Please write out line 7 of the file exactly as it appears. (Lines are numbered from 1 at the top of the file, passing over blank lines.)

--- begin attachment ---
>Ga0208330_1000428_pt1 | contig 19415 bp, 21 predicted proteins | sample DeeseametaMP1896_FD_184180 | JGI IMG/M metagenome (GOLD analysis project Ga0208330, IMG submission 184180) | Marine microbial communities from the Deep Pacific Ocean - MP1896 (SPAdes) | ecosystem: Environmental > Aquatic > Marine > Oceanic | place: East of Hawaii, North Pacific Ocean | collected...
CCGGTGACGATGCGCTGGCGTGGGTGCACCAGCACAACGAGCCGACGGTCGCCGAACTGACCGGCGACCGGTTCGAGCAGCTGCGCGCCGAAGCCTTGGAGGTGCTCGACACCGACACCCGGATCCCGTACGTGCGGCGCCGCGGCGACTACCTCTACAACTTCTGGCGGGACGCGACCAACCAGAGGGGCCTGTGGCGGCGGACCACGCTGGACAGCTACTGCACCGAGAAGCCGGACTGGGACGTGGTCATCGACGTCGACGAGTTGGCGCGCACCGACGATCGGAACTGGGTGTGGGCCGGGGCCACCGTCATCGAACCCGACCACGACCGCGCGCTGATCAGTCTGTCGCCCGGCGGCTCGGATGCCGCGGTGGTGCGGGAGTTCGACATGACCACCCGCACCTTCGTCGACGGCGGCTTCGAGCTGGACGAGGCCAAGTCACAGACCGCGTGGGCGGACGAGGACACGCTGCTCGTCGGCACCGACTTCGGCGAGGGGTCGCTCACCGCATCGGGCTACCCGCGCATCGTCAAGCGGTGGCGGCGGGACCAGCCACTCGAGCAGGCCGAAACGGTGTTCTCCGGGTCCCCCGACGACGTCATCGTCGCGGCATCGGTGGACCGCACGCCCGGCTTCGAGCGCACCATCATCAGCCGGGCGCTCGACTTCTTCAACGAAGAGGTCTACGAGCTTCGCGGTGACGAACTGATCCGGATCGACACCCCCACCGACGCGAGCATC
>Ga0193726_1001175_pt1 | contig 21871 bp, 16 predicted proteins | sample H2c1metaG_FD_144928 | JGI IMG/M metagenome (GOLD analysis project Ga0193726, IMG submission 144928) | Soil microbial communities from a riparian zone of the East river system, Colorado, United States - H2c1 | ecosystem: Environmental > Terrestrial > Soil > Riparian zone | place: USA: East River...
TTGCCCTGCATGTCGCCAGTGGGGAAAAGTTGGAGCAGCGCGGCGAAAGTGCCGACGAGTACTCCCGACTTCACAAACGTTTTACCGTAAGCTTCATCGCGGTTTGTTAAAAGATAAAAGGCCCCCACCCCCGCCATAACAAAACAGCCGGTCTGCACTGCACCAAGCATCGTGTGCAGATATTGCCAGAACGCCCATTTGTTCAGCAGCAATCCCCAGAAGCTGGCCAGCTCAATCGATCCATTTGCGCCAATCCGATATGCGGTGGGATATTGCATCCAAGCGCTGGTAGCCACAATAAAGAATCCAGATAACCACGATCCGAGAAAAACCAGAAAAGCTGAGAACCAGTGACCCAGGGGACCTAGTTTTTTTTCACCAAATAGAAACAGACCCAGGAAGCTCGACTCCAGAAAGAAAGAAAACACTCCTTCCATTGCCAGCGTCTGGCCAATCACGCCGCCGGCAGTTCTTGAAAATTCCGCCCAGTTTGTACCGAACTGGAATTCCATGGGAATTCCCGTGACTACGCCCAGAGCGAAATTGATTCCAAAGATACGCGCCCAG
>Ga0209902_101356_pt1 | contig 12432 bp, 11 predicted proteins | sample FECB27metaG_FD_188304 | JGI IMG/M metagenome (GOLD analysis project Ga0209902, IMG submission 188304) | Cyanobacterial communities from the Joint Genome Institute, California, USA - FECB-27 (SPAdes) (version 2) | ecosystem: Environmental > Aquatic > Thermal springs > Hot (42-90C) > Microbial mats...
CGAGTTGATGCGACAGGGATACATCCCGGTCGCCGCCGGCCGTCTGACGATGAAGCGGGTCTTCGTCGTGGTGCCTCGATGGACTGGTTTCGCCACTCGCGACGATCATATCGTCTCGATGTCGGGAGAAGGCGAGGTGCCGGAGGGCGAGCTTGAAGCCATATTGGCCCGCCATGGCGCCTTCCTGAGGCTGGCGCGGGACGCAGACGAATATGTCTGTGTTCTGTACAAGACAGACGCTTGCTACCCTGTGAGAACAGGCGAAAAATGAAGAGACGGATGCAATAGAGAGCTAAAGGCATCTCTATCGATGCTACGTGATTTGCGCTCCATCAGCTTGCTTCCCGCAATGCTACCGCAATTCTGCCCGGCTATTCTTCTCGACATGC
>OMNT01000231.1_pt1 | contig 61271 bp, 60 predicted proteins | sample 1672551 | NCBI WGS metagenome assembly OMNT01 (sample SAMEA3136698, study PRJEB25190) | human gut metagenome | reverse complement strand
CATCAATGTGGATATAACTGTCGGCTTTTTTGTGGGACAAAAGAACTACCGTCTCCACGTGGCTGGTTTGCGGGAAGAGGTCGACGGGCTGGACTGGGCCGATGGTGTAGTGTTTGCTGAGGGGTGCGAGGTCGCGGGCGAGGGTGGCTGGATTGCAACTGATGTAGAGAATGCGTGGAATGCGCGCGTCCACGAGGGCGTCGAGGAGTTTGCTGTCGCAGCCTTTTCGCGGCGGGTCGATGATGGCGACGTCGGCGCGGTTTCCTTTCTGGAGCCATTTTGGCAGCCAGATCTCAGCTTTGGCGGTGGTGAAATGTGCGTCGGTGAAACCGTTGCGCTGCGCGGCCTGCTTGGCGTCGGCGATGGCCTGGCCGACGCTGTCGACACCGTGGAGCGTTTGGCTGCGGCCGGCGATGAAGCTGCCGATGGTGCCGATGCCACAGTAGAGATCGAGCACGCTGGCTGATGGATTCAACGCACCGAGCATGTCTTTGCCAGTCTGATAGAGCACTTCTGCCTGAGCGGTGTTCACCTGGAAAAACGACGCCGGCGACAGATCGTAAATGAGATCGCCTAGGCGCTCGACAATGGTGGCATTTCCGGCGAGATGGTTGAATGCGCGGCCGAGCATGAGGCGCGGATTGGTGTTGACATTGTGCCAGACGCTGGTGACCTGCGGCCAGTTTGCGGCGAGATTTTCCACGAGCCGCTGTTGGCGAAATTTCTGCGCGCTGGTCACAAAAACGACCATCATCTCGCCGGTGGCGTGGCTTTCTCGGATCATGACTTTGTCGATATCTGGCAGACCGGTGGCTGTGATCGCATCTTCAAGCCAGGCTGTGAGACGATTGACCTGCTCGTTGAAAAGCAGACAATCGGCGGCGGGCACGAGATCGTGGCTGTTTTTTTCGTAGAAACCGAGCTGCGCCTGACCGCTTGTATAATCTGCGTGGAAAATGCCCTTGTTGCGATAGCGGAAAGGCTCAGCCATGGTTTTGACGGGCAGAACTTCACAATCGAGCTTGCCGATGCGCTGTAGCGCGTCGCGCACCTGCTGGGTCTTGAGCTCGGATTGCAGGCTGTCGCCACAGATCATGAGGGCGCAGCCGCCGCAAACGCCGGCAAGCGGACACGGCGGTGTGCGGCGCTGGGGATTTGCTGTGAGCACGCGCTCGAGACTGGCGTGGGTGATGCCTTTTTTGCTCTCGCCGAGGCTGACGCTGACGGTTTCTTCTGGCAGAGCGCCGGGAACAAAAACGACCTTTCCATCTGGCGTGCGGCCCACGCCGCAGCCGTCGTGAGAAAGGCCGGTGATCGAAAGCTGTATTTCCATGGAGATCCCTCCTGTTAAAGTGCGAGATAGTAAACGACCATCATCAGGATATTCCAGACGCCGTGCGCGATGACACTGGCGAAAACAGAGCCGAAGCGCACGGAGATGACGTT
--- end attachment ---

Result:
>OMNT01000231.1_pt1 | contig 61271 bp, 60 predicted proteins | sample 1672551 | NCBI WGS metagenome assembly OMNT01 (sample SAMEA3136698, study PRJEB25190) | human gut metagenome | reverse complement strand